He’s brandished his brother a ‘creepy little fart’ and compared him to a root vegetable, but Liam Gallagher’s ongoing feud with Noel has gone up a gear following the release of their shrewdly timed solo albums. Although both reached the UK Number 1, bygones would not be bygones. Their toxic sibling rivalry transcended to mocking each other’s live performances. During Noel Gallagher’s High Flying Birds’ performance of ‘She Taught Me How To Fly’ on Later… with Jools Holland, Noel had somebody (seriously) playing a pair of scissors. Never one to be outdone – after a piss-taking Twitter request – Liam brought a fan on stage to ‘peel spuds’ at his next set. So when Liam toured ‘As You Were’, he see’s it as a further opportunity to one-up Noel, again taking to Twitter to say he ‘must be twisting his tofu that his best work was sung and nailed by his younger brother’ and teased fans with ‘every single Oasis song I sang is potentially on the set list for the December tour’.
On 7th December, Liam played his biggest solo show to date at Alexandra Palace. The North London venue was packed to the rafters with old-school and new-school fans alike.With pre-set tracks such as The Jam’s ‘Town Called Malice’ and The Stone Roses ‘I am the Resurrection’, three generations of fans were well in the mood, singing along to every word and hugging their mates.
Liam, wearing his trademark parka and with that same 90’s Manchester swagger, walked on stage to Oasis’ ‘Fucking in the Bushes’ to raucous chants of his name behind a backdrop of the words ‘Rock n Roll Star’ – the track which kicked off this Oasis-heavy set. Followed by ‘Morning Glory’ – this was instant gratification for those fans who came for the nostalgia. Both songs brought back memories of a time where guitar music was at it’s best, a distinguishably rasping vocal against such powerful guitar riffs.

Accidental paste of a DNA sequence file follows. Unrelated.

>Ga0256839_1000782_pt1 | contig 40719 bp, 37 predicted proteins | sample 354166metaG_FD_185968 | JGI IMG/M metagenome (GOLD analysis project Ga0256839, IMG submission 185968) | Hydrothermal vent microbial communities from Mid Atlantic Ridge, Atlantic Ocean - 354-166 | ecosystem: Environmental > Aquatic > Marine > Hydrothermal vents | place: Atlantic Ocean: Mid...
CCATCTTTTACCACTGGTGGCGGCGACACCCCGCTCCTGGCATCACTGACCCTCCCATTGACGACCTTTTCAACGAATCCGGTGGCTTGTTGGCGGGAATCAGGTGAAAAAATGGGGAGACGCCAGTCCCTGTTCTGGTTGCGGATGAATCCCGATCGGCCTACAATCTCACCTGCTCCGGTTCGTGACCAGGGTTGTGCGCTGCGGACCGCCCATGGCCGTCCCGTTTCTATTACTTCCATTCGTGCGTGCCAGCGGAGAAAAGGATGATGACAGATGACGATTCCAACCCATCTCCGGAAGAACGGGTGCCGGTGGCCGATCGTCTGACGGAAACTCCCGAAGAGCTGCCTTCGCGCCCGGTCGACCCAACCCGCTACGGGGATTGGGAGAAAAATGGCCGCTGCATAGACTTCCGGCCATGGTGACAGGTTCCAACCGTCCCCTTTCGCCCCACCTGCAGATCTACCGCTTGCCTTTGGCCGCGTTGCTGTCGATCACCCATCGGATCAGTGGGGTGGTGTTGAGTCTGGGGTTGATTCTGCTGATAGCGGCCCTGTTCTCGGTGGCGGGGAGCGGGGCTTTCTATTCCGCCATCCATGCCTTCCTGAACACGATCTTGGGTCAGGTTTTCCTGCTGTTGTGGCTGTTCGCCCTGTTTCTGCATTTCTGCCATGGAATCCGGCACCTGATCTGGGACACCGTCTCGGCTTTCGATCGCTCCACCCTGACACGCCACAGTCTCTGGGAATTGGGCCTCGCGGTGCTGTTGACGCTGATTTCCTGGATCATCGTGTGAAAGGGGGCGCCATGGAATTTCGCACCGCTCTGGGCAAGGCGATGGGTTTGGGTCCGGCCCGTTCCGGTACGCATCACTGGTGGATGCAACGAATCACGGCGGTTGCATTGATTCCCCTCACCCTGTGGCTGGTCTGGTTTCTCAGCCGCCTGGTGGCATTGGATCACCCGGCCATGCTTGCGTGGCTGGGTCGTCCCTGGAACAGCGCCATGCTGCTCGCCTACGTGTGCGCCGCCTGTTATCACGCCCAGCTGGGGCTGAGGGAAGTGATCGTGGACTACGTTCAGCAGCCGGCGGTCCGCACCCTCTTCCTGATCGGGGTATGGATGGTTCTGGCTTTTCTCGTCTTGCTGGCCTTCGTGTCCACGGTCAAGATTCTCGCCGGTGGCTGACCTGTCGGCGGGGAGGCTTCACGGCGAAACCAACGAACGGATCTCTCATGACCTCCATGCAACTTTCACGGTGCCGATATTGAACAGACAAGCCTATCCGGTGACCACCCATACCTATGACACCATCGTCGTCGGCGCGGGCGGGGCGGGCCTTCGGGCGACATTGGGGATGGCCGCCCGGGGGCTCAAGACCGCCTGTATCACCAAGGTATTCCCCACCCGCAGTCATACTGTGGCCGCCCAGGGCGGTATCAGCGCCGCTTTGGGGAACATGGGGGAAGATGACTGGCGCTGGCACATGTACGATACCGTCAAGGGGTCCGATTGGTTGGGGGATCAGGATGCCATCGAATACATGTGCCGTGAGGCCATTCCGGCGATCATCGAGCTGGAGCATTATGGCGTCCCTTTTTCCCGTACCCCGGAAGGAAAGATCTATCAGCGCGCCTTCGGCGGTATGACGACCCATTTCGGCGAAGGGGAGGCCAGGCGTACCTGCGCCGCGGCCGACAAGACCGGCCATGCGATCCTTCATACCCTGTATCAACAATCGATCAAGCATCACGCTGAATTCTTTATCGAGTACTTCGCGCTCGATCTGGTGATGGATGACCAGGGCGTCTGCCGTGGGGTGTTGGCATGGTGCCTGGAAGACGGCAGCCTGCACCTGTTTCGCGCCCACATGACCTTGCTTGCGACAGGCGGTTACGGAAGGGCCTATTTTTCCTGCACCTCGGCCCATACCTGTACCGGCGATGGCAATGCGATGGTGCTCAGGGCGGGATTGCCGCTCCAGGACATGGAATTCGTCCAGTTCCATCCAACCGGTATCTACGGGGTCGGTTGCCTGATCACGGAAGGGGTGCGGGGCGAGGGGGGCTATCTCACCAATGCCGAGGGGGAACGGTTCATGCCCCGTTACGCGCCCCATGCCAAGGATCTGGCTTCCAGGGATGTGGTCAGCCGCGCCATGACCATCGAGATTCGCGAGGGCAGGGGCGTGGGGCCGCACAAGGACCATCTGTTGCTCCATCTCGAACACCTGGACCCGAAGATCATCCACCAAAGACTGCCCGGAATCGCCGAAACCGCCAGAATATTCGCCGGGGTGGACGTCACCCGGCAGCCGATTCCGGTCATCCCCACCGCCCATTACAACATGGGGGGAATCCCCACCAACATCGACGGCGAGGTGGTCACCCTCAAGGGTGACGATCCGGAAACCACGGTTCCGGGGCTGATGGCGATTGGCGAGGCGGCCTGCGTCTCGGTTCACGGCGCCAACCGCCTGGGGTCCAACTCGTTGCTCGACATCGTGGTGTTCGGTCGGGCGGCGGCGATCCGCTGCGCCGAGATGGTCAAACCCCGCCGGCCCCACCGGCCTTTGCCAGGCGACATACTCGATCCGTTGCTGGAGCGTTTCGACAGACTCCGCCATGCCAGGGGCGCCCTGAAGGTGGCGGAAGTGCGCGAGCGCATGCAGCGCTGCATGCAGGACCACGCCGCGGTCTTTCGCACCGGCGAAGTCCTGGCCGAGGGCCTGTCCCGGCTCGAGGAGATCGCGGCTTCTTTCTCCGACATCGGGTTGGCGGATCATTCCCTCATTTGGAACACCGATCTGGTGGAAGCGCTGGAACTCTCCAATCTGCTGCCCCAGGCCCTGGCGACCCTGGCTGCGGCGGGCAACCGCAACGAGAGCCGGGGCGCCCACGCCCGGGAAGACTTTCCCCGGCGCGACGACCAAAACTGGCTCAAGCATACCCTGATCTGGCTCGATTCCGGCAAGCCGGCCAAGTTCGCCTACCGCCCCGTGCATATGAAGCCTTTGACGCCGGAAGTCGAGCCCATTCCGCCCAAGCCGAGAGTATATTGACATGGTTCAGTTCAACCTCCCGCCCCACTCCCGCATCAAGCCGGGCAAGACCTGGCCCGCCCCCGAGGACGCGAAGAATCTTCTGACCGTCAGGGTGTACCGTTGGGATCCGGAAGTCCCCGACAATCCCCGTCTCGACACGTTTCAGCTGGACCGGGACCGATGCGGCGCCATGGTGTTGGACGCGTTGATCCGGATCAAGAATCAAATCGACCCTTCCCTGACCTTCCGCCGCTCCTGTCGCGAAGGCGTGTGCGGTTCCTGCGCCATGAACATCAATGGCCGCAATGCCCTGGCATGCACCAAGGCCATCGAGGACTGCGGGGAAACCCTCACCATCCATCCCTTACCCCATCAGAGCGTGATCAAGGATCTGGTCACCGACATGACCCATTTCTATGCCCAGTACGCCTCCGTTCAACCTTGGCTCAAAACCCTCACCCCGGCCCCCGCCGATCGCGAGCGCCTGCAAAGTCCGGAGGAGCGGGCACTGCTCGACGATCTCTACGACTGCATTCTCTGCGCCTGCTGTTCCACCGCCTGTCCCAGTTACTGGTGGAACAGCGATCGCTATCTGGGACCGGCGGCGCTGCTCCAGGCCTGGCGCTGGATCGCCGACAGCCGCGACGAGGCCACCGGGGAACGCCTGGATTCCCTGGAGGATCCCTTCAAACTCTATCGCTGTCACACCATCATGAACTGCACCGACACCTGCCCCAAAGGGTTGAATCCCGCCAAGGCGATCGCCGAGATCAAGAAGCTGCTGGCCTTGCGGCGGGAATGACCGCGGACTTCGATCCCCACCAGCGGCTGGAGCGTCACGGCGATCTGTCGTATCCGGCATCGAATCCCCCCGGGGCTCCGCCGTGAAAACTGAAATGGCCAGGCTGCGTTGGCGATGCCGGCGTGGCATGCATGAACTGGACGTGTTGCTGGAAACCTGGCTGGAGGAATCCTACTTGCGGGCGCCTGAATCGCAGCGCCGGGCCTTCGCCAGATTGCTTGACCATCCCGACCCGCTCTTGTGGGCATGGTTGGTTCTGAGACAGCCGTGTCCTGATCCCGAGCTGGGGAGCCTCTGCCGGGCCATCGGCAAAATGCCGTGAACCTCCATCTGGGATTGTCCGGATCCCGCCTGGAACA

Liam and his band then went on to play five tracks from ‘As You Were’, including ‘Wall of Glass’ and the emotive ‘For What it’s Worth’ which diluted the erratic pogo-stick energy into a nonchalant sway. Liam’s crowd interactions were few and far between, but he couldn’t resist a sly dig at Noel by dedicating ‘Paper Crown’ to him. As one of Liam’s slower, higher pitched tunes, this didn’t carry his vocal range quite as well as on other tracks – not that the crowd were too fussed.
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Straight back in with the Oasis classics, hood up and fully glued to the microphone Liam snarled a nasal rendition of the anthemic ‘Some Might Say’ with the Southern crowd adopting their best faux-Manc accents on the lyric ‘SHIIINE’. Giving the crowd more where that came from, the encore included ‘Cigarettes and Alcohol’, ‘Live Forever’ and ultimate sing-a-long ‘Wonderwall’. A special moment and a brilliant end to what was a no-nonsense, rock n roll masterclass.
Liam might not have been blessed with the same dulcet tones as Noel, nor might he possess the same lyrical genius of his brother, but one thing that cannot be denied is his true rock and roll demeanour and force of a stage presence. Although static for most of the 90-minute set – apart from the odd flick of the V sign and a thank you here and there – he captivated thousands of people for the whole duration of the gig. Bravado and piss-taking aside, Liam has the ability to create a bubble in which it seems the vast majority are having the absolute time of their life. Those attending the Finsbury Park shows next summer should be excited.